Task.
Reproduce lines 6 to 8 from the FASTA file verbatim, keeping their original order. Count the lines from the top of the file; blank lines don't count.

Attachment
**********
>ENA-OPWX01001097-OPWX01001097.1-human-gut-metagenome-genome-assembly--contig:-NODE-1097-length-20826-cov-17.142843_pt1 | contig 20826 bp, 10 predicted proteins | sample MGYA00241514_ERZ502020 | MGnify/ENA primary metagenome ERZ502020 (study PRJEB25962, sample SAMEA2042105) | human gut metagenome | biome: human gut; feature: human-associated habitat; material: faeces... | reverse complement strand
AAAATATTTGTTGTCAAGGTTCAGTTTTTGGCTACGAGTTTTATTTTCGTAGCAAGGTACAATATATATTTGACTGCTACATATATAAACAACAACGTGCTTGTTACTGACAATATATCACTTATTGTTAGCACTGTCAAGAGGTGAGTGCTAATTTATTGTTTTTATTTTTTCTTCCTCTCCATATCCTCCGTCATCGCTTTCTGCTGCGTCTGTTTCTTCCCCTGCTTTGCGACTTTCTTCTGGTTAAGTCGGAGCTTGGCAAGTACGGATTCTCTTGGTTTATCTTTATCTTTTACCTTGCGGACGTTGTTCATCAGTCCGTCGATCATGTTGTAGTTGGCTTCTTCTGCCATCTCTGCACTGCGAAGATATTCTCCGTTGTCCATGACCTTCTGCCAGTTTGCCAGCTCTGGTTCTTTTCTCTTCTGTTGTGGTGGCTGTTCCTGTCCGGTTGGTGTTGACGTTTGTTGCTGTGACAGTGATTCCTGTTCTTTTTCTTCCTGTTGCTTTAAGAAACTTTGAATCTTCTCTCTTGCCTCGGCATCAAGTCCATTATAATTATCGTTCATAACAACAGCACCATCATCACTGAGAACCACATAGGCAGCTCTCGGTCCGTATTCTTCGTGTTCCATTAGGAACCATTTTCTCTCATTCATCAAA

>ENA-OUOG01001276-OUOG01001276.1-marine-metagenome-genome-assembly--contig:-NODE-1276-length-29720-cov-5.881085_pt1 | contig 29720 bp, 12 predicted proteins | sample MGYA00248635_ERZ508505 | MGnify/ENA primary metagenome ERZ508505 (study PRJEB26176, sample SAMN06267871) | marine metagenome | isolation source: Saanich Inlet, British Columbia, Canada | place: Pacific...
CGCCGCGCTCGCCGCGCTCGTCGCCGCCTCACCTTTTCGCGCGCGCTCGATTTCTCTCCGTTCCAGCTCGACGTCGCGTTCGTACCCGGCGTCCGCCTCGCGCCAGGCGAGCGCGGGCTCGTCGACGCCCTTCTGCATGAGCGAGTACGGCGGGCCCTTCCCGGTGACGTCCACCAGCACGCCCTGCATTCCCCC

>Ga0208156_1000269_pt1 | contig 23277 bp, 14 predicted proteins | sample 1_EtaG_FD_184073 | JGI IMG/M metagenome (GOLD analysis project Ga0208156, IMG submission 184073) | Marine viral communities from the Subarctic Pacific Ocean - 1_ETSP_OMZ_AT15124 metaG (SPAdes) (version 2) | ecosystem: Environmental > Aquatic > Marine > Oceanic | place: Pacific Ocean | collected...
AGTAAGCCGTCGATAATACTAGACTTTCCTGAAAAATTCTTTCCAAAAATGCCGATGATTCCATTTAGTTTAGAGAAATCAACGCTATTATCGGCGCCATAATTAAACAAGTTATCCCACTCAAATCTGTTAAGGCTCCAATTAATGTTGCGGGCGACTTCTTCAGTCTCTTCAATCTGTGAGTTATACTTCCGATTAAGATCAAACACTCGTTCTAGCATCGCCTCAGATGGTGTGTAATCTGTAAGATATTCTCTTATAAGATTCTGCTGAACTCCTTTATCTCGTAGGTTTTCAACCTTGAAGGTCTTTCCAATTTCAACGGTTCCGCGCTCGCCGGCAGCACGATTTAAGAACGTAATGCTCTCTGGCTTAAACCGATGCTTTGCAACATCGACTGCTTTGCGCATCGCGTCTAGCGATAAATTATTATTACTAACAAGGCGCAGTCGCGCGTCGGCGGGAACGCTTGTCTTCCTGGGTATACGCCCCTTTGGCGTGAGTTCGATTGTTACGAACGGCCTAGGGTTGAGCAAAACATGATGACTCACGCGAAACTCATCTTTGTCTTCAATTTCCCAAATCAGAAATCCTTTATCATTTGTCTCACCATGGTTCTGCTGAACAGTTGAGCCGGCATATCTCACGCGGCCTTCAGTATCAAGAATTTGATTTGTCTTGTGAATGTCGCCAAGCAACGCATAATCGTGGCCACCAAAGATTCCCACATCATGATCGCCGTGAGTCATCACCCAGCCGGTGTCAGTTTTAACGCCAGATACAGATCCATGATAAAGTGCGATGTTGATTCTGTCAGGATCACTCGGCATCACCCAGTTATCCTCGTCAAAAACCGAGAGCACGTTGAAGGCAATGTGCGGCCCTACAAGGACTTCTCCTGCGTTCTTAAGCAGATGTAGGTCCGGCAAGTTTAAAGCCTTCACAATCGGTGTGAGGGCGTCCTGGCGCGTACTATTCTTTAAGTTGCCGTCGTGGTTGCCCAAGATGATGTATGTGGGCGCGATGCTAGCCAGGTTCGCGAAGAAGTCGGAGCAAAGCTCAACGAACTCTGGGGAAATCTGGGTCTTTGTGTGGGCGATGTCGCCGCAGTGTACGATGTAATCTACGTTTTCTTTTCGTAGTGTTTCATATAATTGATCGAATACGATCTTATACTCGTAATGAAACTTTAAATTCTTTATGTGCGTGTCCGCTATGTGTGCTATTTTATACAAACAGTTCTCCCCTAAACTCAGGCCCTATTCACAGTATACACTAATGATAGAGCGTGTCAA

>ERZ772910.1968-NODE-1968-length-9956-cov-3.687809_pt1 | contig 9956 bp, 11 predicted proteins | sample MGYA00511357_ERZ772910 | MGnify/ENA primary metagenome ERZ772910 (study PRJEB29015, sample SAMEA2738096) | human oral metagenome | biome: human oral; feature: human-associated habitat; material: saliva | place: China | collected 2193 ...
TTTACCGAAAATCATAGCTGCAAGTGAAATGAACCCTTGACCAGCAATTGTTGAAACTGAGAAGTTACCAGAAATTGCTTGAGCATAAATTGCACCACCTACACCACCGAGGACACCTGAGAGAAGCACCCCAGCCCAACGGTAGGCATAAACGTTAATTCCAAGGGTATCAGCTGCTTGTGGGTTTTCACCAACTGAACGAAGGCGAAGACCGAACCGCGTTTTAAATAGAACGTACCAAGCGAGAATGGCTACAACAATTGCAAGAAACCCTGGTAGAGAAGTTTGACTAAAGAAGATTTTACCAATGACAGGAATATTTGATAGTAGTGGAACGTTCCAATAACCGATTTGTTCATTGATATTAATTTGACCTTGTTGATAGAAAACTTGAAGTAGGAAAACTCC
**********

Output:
AGTAAGCCGTCGATAATACTAGACTTTCCTGAAAAATTCTTTCCAAAAATGCCGATGATTCCATTTAGTTTAGAGAAATCAACGCTATTATCGGCGCCATAATTAAACAAGTTATCCCACTCAAATCTGTTAAGGCTCCAATTAATGTTGCGGGCGACTTCTTCAGTCTCTTCAATCTGTGAGTTATACTTCCGATTAAGATCAAACACTCGTTCTAGCATCGCCTCAGATGGTGTGTAATCTGTAAGATATTCTCTTATAAGATTCTGCTGAACTCCTTTATCTCGTAGGTTTTCAACCTTGAAGGTCTTTCCAATTTCAACGGTTCCGCGCTCGCCGGCAGCACGATTTAAGAACGTAATGCTCTCTGGCTTAAACCGATGCTTTGCAACATCGACTGCTTTGCGCATCGCGTCTAGCGATAAATTATTATTACTAACAAGGCGCAGTCGCGCGTCGGCGGGAACGCTTGTCTTCCTGGGTATACGCCCCTTTGGCGTGAGTTCGATTGTTACGAACGGCCTAGGGTTGAGCAAAACATGATGACTCACGCGAAACTCATCTTTGTCTTCAATTTCCCAAATCAGAAATCCTTTATCATTTGTCTCACCATGGTTCTGCTGAACAGTTGAGCCGGCATATCTCACGCGGCCTTCAGTATCAAGAATTTGATTTGTCTTGTGAATGTCGCCAAGCAACGCATAATCGTGGCCACCAAAGATTCCCACATCATGATCGCCGTGAGTCATCACCCAGCCGGTGTCAGTTTTAACGCCAGATACAGATCCATGATAAAGTGCGATGTTGATTCTGTCAGGATCACTCGGCATCACCCAGTTATCCTCGTCAAAAACCGAGAGCACGTTGAAGGCAATGTGCGGCCCTACAAGGACTTCTCCTGCGTTCTTAAGCAGATGTAGGTCCGGCAAGTTTAAAGCCTTCACAATCGGTGTGAGGGCGTCCTGGCGCGTACTATTCTTTAAGTTGCCGTCGTGGTTGCCCAAGATGATGTATGTGGGCGCGATGCTAGCCAGGTTCGCGAAGAAGTCGGAGCAAAGCTCAACGAACTCTGGGGAAATCTGGGTCTTTGTGTGGGCGATGTCGCCGCAGTGTACGATGTAATCTACGTTTTCTTTTCGTAGTGTTTCATATAATTGATCGAATACGATCTTATACTCGTAATGAAACTTTAAATTCTTTATGTGCGTGTCCGCTATGTGTGCTATTTTATACAAACAGTTCTCCCCTAAACTCAGGCCCTATTCACAGTATACACTAATGATAGAGCGTGTCAA

>ERZ772910.1968-NODE-1968-length-9956-cov-3.687809_pt1 | contig 9956 bp, 11 predicted proteins | sample MGYA00511357_ERZ772910 | MGnify/ENA primary metagenome ERZ772910 (study PRJEB29015, sample SAMEA2738096) | human oral metagenome | biome: human oral; feature: human-associated habitat; material: saliva | place: China | collected 2193 ...
TTTACCGAAAATCATAGCTGCAAGTGAAATGAACCCTTGACCAGCAATTGTTGAAACTGAGAAGTTACCAGAAATTGCTTGAGCATAAATTGCACCACCTACACCACCGAGGACACCTGAGAGAAGCACCCCAGCCCAACGGTAGGCATAAACGTTAATTCCAAGGGTATCAGCTGCTTGTGGGTTTTCACCAACTGAACGAAGGCGAAGACCGAACCGCGTTTTAAATAGAACGTACCAAGCGAGAATGGCTACAACAATTGCAAGAAACCCTGGTAGAGAAGTTTGACTAAAGAAGATTTTACCAATGACAGGAATATTTGATAGTAGTGGAACGTTCCAATAACCGATTTGTTCATTGATATTAATTTGACCTTGTTGATAGAAAACTTGAAGTAGGAAAACTCC